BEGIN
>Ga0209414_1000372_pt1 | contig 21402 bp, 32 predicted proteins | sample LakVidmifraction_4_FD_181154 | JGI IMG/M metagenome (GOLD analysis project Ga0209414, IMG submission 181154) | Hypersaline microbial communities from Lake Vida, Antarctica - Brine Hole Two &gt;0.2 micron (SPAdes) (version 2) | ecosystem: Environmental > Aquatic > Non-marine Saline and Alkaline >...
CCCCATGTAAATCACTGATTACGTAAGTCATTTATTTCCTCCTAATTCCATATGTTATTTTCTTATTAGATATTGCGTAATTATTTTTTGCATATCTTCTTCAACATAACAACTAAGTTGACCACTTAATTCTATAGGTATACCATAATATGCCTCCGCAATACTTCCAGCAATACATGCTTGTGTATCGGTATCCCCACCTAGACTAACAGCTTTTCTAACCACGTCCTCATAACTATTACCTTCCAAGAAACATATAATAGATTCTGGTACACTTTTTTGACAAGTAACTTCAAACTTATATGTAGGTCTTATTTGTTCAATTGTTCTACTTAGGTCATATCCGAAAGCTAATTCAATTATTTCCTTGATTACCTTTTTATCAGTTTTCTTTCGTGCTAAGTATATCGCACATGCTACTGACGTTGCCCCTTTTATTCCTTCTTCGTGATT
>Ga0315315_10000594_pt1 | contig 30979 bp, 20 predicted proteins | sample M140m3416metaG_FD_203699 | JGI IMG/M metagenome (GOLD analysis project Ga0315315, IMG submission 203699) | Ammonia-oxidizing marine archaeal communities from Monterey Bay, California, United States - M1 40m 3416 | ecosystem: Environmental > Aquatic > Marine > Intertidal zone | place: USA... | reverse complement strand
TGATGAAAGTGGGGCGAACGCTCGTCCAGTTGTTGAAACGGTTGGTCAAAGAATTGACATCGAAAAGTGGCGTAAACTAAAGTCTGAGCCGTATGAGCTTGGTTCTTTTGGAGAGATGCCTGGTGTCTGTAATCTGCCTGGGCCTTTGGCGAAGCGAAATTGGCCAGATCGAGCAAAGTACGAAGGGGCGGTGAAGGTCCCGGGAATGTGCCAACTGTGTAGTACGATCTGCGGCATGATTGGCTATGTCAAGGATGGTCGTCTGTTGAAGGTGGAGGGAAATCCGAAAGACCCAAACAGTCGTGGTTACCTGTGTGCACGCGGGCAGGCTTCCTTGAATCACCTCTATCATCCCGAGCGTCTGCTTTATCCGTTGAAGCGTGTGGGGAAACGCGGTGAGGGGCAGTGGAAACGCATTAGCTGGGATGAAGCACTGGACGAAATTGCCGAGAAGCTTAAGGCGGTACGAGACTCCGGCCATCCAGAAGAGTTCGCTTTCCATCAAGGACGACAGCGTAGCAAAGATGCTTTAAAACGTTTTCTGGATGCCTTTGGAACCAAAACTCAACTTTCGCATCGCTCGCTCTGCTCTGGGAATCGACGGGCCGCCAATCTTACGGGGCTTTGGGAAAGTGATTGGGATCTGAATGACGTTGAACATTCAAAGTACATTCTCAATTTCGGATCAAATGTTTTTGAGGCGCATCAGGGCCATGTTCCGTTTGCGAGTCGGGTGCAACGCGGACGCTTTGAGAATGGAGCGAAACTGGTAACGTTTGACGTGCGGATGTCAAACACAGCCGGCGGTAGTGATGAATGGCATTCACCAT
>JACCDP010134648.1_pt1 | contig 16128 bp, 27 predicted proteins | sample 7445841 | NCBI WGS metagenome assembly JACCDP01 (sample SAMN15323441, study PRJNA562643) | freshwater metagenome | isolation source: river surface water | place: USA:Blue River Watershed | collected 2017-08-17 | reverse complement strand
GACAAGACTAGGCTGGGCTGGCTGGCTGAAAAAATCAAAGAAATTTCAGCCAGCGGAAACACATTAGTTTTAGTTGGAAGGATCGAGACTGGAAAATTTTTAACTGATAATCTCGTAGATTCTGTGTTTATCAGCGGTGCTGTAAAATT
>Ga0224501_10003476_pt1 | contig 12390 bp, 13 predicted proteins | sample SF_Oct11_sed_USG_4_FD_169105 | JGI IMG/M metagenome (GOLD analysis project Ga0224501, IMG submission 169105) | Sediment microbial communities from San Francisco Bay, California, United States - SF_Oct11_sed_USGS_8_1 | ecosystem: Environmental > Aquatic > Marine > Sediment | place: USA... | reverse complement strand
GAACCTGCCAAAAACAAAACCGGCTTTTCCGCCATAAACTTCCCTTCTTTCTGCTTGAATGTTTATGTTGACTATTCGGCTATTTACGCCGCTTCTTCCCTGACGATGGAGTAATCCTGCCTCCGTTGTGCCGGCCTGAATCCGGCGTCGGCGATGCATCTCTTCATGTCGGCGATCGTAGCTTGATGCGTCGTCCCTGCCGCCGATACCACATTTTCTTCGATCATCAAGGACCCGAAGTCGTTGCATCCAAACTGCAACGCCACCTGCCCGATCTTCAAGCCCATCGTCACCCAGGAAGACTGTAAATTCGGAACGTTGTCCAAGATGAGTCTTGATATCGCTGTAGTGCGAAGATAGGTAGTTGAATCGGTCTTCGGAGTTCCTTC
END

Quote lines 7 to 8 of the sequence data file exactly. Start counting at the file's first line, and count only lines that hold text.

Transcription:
>Ga0224501_10003476_pt1 | contig 12390 bp, 13 predicted proteins | sample SF_Oct11_sed_USG_4_FD_169105 | JGI IMG/M metagenome (GOLD analysis project Ga0224501, IMG submission 169105) | Sediment microbial communities from San Francisco Bay, California, United States - SF_Oct11_sed_USGS_8_1 | ecosystem: Environmental > Aquatic > Marine > Sediment | place: USA... | reverse complement strand
GAACCTGCCAAAAACAAAACCGGCTTTTCCGCCATAAACTTCCCTTCTTTCTGCTTGAATGTTTATGTTGACTATTCGGCTATTTACGCCGCTTCTTCCCTGACGATGGAGTAATCCTGCCTCCGTTGTGCCGGCCTGAATCCGGCGTCGGCGATGCATCTCTTCATGTCGGCGATCGTAGCTTGATGCGTCGTCCCTGCCGCCGATACCACATTTTCTTCGATCATCAAGGACCCGAAGTCGTTGCATCCAAACTGCAACGCCACCTGCCCGATCTTCAAGCCCATCGTCACCCAGGAAGACTGTAAATTCGGAACGTTGTCCAAGATGAGTCTTGATATCGCTGTAGTGCGAAGATAGGTAGTTGAATCGGTCTTCGGAGTTCCTTC